BlackBerry has a surprisingly optimistic message for its "valued customers, partners, and fans."
On Tuesday, the embattled smartphone maker took out full-page ads in The Wall Street Journal and 30 other publications across nine countries, to spread the word that everything is hunky-dory.
Here's a look at the opening:
BlackBerry then goes on to state that the company is flush with cash and debt-free, and that despite recent hard times, the trusty brand is here for the long haul.
The last claim, of course, runs against some pretty convincing evidence to the contrary. Once the go-to smartphone for professionals, over the past five years Blackberry has lost 93 percent of its stock value, as touch screen smartphones like Apple's iPhone and Google's Android have gobbled up market share. In September, the company announced that it was forced to write off $934 million from unsold Z10 handsets — considered the company's last ditch effort to revitalize sales.
Shortly afterward, the company announced that it was up for sale, and that the investment firm Fairfax Financial Holdings was close to buying it for $4.7 billion. Meanwhile, reports say the company may soon be broken up and sold in pieces, "a prospect that analysts think looks increasingly likely as the Nov. 4 deadline for a formal bid approaches," says The Guardian.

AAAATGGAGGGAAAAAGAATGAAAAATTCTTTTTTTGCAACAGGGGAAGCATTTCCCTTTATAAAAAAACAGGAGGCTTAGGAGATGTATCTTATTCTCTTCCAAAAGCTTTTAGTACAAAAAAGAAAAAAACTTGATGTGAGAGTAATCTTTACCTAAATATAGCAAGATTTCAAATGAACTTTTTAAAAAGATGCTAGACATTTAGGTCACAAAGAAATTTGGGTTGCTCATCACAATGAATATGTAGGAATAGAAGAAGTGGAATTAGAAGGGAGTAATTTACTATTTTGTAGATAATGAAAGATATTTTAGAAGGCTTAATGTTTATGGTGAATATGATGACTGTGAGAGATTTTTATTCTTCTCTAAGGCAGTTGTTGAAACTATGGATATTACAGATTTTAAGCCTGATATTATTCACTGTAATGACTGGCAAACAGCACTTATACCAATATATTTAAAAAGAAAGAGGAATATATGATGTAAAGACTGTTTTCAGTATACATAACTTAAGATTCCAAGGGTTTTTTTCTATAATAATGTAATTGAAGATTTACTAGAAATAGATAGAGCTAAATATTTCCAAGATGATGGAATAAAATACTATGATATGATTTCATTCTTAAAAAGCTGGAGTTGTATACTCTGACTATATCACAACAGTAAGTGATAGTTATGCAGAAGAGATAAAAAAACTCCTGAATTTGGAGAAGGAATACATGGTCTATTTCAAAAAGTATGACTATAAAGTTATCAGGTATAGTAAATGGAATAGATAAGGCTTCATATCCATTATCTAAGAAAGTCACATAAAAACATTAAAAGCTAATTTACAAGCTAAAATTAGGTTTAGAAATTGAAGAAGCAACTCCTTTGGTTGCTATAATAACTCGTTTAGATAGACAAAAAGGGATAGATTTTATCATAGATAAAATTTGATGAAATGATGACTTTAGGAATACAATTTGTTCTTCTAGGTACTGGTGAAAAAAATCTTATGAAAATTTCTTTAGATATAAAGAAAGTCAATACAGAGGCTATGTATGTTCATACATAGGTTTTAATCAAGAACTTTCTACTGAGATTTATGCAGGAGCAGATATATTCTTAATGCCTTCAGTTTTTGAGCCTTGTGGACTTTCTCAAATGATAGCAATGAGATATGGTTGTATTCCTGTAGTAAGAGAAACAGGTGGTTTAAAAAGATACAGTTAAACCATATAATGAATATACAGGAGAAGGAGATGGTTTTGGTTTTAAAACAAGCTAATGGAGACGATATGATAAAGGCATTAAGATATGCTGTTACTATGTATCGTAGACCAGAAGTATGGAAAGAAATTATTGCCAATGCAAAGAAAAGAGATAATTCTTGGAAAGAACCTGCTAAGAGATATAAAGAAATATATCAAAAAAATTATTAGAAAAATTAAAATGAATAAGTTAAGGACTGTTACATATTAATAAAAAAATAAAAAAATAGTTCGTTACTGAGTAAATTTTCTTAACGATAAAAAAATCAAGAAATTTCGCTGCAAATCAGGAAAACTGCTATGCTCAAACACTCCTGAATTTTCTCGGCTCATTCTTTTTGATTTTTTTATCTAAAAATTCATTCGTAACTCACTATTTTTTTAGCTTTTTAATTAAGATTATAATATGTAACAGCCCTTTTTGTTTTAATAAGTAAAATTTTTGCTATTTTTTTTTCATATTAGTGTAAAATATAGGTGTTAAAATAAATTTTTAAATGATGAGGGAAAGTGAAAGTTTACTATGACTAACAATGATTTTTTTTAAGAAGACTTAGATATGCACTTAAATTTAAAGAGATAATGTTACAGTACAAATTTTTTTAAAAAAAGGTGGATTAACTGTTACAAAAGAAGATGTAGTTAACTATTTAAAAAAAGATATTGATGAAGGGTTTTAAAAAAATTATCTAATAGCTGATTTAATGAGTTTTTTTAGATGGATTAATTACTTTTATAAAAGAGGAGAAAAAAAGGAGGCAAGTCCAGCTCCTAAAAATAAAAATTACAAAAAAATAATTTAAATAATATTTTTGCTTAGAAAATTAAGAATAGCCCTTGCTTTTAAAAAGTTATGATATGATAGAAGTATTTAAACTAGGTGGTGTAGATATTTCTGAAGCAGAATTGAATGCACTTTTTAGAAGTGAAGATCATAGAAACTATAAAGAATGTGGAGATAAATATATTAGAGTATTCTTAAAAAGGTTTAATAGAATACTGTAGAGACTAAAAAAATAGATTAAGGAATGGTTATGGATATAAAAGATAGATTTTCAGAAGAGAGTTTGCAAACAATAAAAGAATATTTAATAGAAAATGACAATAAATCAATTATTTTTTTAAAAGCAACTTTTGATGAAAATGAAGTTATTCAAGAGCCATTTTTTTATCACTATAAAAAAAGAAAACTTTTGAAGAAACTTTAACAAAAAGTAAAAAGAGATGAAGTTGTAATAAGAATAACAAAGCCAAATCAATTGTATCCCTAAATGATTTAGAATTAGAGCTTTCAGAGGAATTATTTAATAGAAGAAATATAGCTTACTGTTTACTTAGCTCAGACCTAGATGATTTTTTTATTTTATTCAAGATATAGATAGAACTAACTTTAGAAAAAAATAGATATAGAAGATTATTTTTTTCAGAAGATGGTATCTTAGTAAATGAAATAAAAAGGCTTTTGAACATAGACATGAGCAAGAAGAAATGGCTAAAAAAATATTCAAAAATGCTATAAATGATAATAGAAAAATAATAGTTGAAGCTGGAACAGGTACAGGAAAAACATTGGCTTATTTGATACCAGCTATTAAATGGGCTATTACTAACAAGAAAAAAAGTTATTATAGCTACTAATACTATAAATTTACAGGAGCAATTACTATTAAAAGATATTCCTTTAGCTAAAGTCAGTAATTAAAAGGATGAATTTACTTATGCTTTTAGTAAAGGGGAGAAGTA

All of which is to say: It may take more than an ad to convince the world the company is hale and hearty. When the ad was released to the press on Monday night, the share price slid — an unmistakable sign that it didn't exactly fill Wall Street with hope and optimism.
In fact, the letter may have had the opposite impact the company intended.
"It’s hard to read the company’s open letter as anything other than a desperate, defensive squeal of pain. Or a last-ditch effort to highlight its strengths in the hope of attracting a new bidder," says John Paczkowski at All Things D.
Regardless, it’s generally unwise to remind the public that your company is in trouble — or perceived as being in trouble. But if the situation has become so dire that the media’s chronicling of it has longtime customers fleeing, then perhaps desperate measures really are called for. [All Things D]
Still, it may be too soon to dig a grave for BlackBerry. The stock today recovered from yesterday's slide, and is now up 2 percent — that isn't much, but still something.
To survive, it will have to back up its letter's claims. "Here’s the thing though — as optimistic as the letter is, words are cheap and platitudes are unconvincing," says TechCrunch. "BlackBerry needs to prove to its core customers that it’s still a viable horse in a race dominated by nimble giants, and I wish them the best. They’re going to need it."
Here's the full ad: